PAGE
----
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Implementing a performance management system? Avoid these mistakes...

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HC Online | 24 Jun 2009, 12:00 AM Agree 0
Australian companies are increasingly adopting performance management systems to help optimise their workforces in this tough economy. Here are some tips on how to do it well - and the traps to avoid
  • Bernie Althofer | 25 Jun 2009, 02:39 PM Agree 0
    I agree with the comments made by Ian Wood. In many situations where I have spoken to individuals complaining about being bullied in workplace, they often identify two critical issues - job or position descriptions and performance management systems. Ian has identified the link between the two systems. In some organisations, there can be the potential to reward people for outcomes, and forget (probably unintentionally) the benefits of good performance management. Given that performance management is linked to so many other systems, it seems that it should be treated a 'mission critical' to make it work. Some people will argue they are busy and don't have time for 'performance management'. However, there are risks that a poorly managed or poorly implemented performance management system will have an impact on bottom line results. Performance management requires a commitment at many levels, but done well, it has many benefits.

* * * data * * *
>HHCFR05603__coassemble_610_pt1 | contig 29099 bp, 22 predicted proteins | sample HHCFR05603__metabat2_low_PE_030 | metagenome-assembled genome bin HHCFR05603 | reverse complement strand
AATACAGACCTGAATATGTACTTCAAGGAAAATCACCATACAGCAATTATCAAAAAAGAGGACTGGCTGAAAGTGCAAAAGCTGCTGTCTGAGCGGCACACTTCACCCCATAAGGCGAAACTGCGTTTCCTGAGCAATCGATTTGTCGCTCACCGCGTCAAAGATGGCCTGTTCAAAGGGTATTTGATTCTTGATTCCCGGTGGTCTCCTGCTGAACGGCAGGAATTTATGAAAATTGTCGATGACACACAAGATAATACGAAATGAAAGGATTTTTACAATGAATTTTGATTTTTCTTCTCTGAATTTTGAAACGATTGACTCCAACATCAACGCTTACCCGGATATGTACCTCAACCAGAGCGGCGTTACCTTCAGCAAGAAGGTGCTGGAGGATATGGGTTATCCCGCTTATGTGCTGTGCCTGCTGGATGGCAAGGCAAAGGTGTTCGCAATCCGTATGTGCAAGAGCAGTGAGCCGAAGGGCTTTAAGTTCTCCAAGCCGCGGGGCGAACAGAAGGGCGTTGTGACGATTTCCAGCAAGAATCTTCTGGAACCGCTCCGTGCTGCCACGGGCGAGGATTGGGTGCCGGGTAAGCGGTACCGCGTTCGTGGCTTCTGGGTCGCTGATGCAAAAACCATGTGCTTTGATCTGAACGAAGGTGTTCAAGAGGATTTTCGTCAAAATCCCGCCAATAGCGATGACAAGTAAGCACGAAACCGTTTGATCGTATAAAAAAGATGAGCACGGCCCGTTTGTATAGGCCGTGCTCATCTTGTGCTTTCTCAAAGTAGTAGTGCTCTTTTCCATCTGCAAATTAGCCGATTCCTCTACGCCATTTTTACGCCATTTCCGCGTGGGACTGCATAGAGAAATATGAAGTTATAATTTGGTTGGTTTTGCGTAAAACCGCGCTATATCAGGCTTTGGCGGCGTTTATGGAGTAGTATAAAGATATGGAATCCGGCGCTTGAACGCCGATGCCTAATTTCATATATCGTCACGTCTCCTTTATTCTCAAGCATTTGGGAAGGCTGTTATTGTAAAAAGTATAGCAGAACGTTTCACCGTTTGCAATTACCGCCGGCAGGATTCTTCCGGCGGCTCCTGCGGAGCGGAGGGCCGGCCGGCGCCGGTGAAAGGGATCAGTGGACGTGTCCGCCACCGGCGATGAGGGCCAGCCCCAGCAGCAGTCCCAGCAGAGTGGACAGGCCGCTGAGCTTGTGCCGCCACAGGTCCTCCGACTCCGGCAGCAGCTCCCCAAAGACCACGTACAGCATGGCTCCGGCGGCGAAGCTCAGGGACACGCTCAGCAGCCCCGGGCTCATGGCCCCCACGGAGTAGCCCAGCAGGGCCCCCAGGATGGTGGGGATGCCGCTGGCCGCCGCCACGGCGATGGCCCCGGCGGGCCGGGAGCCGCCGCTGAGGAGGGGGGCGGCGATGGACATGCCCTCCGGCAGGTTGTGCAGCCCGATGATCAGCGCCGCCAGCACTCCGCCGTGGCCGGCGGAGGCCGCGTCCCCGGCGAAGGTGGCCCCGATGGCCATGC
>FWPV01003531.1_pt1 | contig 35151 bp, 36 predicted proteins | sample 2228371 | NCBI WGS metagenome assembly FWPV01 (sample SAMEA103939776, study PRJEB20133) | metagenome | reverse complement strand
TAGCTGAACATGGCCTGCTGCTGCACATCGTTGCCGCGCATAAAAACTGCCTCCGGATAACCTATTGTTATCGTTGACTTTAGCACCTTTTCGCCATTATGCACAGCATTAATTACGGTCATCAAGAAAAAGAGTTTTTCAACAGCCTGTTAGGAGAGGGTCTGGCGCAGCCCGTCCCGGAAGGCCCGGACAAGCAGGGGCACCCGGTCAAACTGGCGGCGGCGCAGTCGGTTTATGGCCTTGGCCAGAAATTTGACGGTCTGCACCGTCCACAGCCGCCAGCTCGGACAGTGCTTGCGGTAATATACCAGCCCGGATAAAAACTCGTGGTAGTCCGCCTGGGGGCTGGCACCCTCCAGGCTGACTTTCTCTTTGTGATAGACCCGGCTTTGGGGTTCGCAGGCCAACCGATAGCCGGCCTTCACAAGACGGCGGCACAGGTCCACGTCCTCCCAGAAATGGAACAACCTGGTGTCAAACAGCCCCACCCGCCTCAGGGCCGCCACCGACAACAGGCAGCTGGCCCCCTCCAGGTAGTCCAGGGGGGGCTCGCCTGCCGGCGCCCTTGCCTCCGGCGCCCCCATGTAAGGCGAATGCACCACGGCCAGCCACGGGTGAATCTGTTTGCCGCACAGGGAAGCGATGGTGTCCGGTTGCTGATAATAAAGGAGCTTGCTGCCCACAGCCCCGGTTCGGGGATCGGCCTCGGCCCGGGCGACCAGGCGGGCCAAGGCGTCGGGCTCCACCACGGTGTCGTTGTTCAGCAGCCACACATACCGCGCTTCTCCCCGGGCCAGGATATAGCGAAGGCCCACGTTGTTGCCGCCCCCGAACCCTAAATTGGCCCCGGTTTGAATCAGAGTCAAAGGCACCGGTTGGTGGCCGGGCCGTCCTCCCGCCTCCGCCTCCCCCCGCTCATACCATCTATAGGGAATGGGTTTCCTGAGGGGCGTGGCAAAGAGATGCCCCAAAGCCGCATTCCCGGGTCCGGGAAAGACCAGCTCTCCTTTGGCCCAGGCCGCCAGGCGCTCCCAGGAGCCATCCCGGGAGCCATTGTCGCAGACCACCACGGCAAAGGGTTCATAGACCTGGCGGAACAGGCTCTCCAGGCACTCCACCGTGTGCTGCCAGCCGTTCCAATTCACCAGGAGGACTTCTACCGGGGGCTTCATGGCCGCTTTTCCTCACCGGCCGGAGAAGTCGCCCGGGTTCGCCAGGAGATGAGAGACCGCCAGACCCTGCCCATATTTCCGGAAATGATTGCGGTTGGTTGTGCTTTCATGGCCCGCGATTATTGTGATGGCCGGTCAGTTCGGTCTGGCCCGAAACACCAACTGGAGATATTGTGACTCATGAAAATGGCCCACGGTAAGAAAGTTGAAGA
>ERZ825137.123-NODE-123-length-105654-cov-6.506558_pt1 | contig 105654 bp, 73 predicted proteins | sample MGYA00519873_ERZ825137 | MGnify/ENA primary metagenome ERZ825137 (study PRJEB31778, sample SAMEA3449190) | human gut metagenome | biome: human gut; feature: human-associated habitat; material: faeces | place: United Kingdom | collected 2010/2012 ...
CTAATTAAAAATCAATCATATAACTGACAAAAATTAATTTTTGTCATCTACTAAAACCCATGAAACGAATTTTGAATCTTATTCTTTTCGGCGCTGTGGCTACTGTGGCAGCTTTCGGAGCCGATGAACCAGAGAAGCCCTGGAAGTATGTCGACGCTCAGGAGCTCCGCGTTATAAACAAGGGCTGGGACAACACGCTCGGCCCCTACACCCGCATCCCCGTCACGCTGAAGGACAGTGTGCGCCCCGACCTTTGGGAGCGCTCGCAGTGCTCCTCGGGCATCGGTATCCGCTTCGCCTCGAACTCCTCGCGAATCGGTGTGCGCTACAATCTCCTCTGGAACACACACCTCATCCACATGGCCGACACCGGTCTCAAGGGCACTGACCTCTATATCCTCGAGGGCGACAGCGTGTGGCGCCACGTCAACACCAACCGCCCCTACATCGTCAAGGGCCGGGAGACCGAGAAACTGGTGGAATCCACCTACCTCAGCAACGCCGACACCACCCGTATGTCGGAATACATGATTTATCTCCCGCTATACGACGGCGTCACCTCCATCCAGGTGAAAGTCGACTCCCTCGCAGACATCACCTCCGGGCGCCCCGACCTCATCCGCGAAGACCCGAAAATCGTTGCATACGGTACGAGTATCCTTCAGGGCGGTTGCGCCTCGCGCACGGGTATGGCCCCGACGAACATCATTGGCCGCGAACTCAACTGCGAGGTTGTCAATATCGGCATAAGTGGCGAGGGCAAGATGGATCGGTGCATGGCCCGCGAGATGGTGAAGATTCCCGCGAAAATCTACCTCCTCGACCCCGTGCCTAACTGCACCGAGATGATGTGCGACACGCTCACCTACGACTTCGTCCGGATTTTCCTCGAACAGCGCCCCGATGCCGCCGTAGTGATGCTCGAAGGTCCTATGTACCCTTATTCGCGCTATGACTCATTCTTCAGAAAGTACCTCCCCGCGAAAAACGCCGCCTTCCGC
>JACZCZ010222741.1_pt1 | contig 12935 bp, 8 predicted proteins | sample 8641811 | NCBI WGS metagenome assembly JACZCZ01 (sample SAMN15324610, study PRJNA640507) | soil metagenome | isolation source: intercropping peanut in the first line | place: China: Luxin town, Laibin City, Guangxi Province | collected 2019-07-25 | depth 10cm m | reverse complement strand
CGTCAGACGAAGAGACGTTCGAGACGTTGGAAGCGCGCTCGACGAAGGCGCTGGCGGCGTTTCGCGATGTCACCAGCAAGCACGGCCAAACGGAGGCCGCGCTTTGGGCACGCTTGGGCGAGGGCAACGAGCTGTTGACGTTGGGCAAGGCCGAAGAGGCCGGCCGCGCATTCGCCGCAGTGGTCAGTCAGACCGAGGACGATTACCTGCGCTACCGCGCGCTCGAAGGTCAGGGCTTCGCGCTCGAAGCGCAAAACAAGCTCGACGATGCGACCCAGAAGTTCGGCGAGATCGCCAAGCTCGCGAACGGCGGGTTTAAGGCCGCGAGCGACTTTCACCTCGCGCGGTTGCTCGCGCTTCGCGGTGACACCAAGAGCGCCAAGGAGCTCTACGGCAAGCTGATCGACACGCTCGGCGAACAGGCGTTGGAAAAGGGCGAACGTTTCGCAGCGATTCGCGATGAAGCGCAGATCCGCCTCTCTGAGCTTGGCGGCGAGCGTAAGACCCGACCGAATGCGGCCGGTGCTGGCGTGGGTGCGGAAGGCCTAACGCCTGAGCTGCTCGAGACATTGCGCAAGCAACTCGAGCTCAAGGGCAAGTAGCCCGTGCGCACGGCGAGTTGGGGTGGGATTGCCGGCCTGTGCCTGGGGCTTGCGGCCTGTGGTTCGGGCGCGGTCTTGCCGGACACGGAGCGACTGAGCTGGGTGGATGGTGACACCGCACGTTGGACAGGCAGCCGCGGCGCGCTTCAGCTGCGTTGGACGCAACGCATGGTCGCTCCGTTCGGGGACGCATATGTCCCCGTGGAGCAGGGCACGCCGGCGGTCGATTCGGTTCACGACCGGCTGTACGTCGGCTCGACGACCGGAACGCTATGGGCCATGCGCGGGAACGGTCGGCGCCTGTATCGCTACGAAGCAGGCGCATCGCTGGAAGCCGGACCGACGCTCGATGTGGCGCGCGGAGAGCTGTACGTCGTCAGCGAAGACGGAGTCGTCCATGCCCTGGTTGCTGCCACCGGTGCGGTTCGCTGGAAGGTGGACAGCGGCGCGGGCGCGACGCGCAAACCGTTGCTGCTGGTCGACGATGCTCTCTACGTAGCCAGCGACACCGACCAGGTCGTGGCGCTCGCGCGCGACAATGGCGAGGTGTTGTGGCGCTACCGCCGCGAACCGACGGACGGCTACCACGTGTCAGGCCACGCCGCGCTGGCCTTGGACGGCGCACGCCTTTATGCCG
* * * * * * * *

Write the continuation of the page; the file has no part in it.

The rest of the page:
• Terry Beath | 29 Jun 2009, 08:57 AM Agree 0
    The model underlying many systems assumes a mechanistic system of performance indicators linking to organisational performance measures and objectives as if this is a linear system, which in all but the simplest cases surely can't be true?
    The desire to simplify the human system with mechanistic measures is understandable but the halo effect soon wears off. The time and effort of the system is then justified by activity measures, not outcome measures of the system.
  • Linvette | 30 Apr 2018, 02:16 AM Agree 0
    A useful piece of work! Usually when management introduces a performance management system they don't really communicate it clearly to stakeholders especially employees, if they communicate they do it with some intimidation connotations and that becomes a pitfall of the process.
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